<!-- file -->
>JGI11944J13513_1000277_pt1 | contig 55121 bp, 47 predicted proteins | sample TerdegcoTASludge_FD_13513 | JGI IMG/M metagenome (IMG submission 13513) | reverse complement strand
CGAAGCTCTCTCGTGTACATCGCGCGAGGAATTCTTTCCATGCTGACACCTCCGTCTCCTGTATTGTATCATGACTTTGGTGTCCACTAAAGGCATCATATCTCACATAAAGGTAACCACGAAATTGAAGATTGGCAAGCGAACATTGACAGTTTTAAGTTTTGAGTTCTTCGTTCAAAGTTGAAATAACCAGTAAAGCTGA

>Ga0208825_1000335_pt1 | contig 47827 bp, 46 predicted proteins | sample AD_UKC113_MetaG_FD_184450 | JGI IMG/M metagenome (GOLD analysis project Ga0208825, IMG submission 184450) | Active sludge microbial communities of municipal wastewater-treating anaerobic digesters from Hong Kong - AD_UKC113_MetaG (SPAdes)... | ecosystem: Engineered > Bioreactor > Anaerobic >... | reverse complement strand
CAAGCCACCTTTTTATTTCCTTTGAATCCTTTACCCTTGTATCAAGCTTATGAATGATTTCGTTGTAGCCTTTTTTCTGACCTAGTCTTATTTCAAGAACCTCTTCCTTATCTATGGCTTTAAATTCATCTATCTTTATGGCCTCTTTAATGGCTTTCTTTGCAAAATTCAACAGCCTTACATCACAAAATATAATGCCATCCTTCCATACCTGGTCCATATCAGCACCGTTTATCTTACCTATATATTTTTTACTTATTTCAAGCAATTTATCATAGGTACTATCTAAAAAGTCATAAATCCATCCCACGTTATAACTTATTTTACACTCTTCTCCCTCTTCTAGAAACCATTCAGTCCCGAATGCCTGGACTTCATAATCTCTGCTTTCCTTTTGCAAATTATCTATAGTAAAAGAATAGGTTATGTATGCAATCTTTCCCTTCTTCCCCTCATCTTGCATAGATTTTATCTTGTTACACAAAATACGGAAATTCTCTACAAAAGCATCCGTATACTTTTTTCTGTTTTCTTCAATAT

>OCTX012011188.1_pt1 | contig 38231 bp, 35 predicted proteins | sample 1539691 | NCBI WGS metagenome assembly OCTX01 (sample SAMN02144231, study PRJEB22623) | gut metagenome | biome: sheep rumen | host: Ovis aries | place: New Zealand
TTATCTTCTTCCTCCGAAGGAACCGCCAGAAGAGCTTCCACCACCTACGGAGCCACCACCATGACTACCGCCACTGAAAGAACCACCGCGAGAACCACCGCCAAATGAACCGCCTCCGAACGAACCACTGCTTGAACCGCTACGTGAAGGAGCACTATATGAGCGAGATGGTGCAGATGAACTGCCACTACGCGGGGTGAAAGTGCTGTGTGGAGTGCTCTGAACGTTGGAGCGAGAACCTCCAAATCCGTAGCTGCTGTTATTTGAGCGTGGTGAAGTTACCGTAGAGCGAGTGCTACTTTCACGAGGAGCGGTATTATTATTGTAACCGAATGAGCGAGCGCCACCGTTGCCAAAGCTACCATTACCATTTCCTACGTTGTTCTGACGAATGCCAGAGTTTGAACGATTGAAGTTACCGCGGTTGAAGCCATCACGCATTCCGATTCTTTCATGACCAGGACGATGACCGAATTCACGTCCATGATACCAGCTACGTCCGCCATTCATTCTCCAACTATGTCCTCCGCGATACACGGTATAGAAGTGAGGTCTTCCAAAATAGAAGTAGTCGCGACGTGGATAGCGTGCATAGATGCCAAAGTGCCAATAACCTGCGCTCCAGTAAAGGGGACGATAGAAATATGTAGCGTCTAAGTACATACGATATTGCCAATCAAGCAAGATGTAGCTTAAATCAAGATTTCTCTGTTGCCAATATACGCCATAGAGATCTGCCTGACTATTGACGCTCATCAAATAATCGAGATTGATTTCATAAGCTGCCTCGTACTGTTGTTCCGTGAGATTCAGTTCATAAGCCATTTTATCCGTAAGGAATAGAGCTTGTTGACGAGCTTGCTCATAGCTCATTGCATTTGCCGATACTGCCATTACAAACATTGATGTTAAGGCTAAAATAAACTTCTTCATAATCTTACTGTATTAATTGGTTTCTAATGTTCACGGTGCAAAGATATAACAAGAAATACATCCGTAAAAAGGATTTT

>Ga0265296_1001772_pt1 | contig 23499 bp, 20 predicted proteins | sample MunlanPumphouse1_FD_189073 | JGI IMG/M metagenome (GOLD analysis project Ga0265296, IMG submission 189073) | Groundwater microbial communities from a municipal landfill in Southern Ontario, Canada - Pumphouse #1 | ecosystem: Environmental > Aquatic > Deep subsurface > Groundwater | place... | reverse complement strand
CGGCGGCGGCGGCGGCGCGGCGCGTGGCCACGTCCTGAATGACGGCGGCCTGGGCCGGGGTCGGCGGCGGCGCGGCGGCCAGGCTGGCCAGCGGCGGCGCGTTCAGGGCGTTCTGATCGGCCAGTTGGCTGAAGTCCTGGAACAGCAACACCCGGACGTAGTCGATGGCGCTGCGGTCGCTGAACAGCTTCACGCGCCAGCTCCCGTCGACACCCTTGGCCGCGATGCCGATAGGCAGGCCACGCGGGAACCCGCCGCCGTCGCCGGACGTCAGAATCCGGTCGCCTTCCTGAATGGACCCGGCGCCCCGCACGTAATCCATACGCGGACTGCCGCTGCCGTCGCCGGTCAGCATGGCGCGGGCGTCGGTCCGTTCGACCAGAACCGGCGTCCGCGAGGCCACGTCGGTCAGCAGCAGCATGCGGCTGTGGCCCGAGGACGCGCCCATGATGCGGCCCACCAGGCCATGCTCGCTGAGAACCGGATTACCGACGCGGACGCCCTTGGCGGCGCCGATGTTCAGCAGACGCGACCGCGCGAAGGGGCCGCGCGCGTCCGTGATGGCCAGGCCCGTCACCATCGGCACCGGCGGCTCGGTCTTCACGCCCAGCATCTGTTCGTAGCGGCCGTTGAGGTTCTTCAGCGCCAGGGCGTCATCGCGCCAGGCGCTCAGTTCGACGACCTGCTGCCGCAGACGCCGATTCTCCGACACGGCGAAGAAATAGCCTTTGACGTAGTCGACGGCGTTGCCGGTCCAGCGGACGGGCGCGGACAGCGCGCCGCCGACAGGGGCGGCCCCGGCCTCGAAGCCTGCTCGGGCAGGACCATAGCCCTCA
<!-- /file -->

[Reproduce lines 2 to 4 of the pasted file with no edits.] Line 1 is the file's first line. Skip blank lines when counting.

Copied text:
CGAAGCTCTCTCGTGTACATCGCGCGAGGAATTCTTTCCATGCTGACACCTCCGTCTCCTGTATTGTATCATGACTTTGGTGTCCACTAAAGGCATCATATCTCACATAAAGGTAACCACGAAATTGAAGATTGGCAAGCGAACATTGACAGTTTTAAGTTTTGAGTTCTTCGTTCAAAGTTGAAATAACCAGTAAAGCTGA

>Ga0208825_1000335_pt1 | contig 47827 bp, 46 predicted proteins | sample AD_UKC113_MetaG_FD_184450 | JGI IMG/M metagenome (GOLD analysis project Ga0208825, IMG submission 184450) | Active sludge microbial communities of municipal wastewater-treating anaerobic digesters from Hong Kong - AD_UKC113_MetaG (SPAdes)... | ecosystem: Engineered > Bioreactor > Anaerobic >... | reverse complement strand
CAAGCCACCTTTTTATTTCCTTTGAATCCTTTACCCTTGTATCAAGCTTATGAATGATTTCGTTGTAGCCTTTTTTCTGACCTAGTCTTATTTCAAGAACCTCTTCCTTATCTATGGCTTTAAATTCATCTATCTTTATGGCCTCTTTAATGGCTTTCTTTGCAAAATTCAACAGCCTTACATCACAAAATATAATGCCATCCTTCCATACCTGGTCCATATCAGCACCGTTTATCTTACCTATATATTTTTTACTTATTTCAAGCAATTTATCATAGGTACTATCTAAAAAGTCATAAATCCATCCCACGTTATAACTTATTTTACACTCTTCTCCCTCTTCTAGAAACCATTCAGTCCCGAATGCCTGGACTTCATAATCTCTGCTTTCCTTTTGCAAATTATCTATAGTAAAAGAATAGGTTATGTATGCAATCTTTCCCTTCTTCCCCTCATCTTGCATAGATTTTATCTTGTTACACAAAATACGGAAATTCTCTACAAAAGCATCCGTATACTTTTTTCTGTTTTCTTCAATAT